SciBlogs

Archive November 2009

The rules of science Ken Perrott Nov 16

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pz_myersPZ Myers has a great post Ten Questions to Ask Your Biology Teacher About Intelligent Design. It briefly discusses, and disposes of, some of the most common intelligent design (ID) arguments. And does it so clearly.

He is a great writer – and I just don’t know how gets time to write so well and do all the other things he does. His upcoming book should be great – but I have yet to hear of any publication date.

I have extracted question 3 because I think this is of general interest. And one I think is important to counter. The question  and accompanying argument is taken from a Christian Apologetics article by William Dembski and Sean McDowell.

Dembski’s and McDowell’s Rules of Science question:

“Who determines the rules of science? Are these rules written in stone? Is it mandatory that scientific explanations only appeal to matter and energy operating by unbroken natural laws (a principle known as methodological naturalism)?

The rules of science are not written in stone. They have been negotiated over many centuries as science (formerly called “natural philosophy”) has tried to understand the natural world. These rules have changed in the past and they will change in the future. Right now much of the scientific community is bewitched by a view of science called methodological naturalism, which says that science may only offer naturalistic explanations. Science seeks to understand nature. If intelligent causes operate in nature, then methodological naturalism must not be used to rule them out.

PZ Myers’ response:

“Who? Man, these guys have got intent and agency etched deep into their brain, don’t they?

The rules of science are entirely pragmatic – we do what works, defined as a process that produces explanations that allow us to push deeper and deeper into a problem. That’s all we care about. Show us a tool that actually generates new insights into biology, rather than recycling tired theological notions, and some scientist somewhere will use it. We’re still waiting for one.

I am amused by the use of the word ‘bewitched’ to categorize people who don’t invoke magical ad hoc explanations built around undetectable supernatural entities, however.”

So true!

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Twittering in space Ken Perrott Nov 13

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sts129-s-002All going well the STS-129 Shuttle launch will occur on Monday 2.28 pm EST, USA (8.28 am Tuesday, NZ time).

Here’s a photograph of the crew for this mission.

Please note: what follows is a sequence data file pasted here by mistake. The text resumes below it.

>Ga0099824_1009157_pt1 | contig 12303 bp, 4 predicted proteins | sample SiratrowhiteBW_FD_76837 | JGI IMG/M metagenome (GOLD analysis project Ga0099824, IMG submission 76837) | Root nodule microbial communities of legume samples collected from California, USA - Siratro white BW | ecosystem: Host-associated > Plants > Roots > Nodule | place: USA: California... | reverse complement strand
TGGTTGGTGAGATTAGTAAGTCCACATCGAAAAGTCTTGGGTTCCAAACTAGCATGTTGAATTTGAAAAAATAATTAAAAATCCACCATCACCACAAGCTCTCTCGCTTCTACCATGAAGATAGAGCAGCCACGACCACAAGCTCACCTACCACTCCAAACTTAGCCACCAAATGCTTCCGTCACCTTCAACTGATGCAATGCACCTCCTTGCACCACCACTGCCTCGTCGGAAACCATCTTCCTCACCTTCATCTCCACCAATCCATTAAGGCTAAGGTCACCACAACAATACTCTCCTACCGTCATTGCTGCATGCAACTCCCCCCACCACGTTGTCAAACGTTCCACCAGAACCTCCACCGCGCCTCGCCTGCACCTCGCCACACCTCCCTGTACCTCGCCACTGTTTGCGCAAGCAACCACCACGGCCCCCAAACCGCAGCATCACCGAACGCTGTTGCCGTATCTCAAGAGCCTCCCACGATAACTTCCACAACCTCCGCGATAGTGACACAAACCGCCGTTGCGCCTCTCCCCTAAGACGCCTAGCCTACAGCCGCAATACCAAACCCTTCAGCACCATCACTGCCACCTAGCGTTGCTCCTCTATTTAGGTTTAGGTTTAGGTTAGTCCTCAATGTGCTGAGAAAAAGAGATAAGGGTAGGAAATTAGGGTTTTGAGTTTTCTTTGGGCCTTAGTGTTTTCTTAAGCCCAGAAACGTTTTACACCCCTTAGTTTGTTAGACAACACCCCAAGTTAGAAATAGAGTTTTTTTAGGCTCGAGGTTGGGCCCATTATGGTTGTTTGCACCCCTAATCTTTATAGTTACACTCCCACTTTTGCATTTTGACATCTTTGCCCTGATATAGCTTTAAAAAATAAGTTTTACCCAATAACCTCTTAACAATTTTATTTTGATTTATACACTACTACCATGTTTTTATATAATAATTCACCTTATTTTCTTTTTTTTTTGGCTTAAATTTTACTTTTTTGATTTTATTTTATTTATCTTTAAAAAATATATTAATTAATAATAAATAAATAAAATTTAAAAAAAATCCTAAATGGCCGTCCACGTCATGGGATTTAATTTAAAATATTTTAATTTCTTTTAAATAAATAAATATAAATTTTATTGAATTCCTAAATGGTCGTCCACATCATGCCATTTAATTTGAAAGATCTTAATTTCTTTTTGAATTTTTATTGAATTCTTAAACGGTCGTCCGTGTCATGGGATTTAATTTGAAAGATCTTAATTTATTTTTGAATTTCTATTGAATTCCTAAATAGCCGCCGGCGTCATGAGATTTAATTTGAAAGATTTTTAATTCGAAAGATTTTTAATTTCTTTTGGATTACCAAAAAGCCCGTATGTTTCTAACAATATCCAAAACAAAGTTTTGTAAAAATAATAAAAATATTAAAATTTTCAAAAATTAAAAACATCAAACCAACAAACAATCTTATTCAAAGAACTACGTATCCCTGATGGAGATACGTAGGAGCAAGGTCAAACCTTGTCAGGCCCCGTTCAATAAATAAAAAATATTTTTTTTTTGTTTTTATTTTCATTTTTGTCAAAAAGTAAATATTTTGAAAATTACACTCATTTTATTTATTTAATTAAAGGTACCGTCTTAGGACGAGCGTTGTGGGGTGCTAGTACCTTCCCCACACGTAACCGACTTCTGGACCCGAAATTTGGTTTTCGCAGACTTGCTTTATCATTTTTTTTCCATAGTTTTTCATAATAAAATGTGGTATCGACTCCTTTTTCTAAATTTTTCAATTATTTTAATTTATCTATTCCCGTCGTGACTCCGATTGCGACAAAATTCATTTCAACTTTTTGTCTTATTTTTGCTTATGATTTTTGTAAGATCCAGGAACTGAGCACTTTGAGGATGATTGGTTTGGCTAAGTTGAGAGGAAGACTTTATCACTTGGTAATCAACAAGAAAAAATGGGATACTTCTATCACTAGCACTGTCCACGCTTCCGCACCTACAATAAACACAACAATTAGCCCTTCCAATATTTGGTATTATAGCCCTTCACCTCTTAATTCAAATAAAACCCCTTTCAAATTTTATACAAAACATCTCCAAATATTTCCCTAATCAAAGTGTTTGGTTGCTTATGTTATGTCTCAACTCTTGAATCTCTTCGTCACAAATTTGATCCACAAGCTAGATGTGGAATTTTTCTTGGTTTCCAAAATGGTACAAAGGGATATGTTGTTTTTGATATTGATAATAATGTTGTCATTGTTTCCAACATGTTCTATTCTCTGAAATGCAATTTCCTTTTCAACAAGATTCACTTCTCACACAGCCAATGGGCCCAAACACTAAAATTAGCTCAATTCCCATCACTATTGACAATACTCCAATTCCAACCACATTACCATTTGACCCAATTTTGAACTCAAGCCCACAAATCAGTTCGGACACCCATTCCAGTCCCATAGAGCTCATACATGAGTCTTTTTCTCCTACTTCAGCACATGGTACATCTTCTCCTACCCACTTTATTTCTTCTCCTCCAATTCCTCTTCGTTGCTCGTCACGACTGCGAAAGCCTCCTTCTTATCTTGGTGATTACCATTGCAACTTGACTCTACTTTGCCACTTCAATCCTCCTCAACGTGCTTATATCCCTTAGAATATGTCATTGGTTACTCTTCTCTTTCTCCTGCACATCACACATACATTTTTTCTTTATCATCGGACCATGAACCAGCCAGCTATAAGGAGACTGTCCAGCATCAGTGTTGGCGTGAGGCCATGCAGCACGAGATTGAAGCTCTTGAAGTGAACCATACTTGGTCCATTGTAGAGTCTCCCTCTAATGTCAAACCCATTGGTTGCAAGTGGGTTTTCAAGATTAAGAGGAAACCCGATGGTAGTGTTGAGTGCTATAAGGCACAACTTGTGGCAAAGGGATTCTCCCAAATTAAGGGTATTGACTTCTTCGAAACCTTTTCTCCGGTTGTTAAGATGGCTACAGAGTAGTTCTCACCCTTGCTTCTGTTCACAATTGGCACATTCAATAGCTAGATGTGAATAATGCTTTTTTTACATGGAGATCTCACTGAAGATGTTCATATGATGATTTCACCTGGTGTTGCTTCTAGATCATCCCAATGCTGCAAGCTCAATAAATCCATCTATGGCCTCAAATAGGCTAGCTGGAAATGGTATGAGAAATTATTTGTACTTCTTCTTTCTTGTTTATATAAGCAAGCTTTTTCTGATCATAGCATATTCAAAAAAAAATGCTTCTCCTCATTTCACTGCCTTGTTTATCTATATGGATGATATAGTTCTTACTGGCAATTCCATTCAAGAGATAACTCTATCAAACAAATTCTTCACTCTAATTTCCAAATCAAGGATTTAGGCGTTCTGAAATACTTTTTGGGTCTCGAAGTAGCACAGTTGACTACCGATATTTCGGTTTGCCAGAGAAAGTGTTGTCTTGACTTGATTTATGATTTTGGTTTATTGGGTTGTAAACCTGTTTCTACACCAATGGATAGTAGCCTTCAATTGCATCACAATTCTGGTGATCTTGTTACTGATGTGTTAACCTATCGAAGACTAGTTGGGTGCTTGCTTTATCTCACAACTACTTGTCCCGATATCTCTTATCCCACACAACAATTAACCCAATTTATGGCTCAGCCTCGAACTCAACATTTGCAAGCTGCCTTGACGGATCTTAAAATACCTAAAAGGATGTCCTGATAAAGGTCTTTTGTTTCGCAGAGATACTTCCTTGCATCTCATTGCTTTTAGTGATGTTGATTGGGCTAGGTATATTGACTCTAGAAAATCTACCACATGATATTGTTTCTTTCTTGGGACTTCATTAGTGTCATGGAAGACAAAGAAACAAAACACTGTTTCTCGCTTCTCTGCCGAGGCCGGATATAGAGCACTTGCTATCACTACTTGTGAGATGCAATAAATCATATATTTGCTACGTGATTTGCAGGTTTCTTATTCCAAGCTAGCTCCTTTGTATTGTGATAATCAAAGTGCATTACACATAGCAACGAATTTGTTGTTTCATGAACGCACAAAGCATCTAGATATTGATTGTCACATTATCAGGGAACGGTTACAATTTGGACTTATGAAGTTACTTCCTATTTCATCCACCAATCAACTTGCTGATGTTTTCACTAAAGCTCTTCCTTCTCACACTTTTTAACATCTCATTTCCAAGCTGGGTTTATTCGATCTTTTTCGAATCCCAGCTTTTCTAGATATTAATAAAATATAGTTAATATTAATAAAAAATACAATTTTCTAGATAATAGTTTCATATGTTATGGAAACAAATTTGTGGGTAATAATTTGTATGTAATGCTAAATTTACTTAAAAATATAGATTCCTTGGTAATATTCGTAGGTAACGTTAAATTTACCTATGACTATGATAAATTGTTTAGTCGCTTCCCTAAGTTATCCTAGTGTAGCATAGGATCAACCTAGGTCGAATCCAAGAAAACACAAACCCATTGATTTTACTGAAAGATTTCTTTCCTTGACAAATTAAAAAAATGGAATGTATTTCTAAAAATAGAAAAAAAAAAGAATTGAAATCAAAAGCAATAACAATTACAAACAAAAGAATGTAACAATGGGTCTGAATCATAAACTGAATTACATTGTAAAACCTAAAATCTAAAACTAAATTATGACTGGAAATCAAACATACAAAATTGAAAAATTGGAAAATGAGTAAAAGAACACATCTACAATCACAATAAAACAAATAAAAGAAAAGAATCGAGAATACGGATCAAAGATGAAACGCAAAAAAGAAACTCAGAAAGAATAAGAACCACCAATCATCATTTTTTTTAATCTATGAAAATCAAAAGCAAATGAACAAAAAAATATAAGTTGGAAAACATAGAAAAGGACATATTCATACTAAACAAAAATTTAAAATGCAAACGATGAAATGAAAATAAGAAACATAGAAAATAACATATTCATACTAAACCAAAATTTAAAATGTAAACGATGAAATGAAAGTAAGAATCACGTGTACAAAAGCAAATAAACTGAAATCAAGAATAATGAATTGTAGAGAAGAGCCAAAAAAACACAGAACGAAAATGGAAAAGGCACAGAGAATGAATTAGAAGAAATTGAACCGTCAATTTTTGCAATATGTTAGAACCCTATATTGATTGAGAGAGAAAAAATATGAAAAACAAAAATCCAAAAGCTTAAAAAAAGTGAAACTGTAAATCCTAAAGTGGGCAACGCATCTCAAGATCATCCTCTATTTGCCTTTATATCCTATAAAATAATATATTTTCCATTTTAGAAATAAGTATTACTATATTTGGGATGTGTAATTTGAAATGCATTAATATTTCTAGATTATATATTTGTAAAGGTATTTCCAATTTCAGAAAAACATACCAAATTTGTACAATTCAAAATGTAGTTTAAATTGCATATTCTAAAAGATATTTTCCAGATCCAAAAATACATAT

What interests me, though, is that the number of astronauts using social media like Twitter is currently increasing markedly. It’s now quite common to get tweets from orbit. Two of the STS-129 crew and two currently on the International Space Station are using twitter

The STS-129 crew (in the photo) are  astronauts Charlie Hobaugh (left), commander; and Barry Wilmore, pilot. From the left (back row) are astronauts Leland Melvin (Astro_Flow), Mike Foreman, Robert Satcher (ZeroG_MD and Astro_Bones)and Randy Bresnik, all mission specialists. [The astro_ links are their twitter accounts].

Currently on the International Space Station are astronauts Nicole Stott (Astro_Nicole) and Jeff Williams (Astro_Jeff) who have been twittering regularly.

It’s fascinating to get these little messages from orbit. Like Nicole Stott’s “Saw my first shooting star from space tonight! Over Mongolia” or Jeff Williams’ “Progress 35 has docked to ISS. Fresh fruit and vegetables included. A few hours to go to get thru checks and hatch open.”If you are looking for people to follow on Twitter you could do a lot worse than following these astronauts. You will get tweets from out of thios world.

Here’s a video of the STS-129 mission profile

http://www.youtube.com/watch?v=VvkGSpB5i08

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Morality — from the heavens or nature? Ken Perrott Nov 13

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Yet another great video from the recent AAI Convention. It’s a presentation by  Andy Thomson on the scientific approach to morality.

I included a past lecture of Andy’s on terrorism in my post Now I’m to blame for Stalin!

In this talk he uses Francis Collins‘ claim that morality is proof of God as a jumping-off point to discuss what we know about how morality works and where it came from.

YouTube – ‘Morality’ by Andy Thomson, AAI 2009.

http://www.youtube.com/watch?v=jnXmDaI8IEo

There are other interesting lectures by Andy Thomson available on video. I can recommendWhy we believe in religionand How Religion Hijacks Cognitive Mechanisms.”

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This Hell would be useful! Ken Perrott Nov 11

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Book Review: The Infernova by S. A. Alenthony

Price: US$11.21
Paperback: 220 pages
Publisher: Blackburnian Press (August 11, 2009)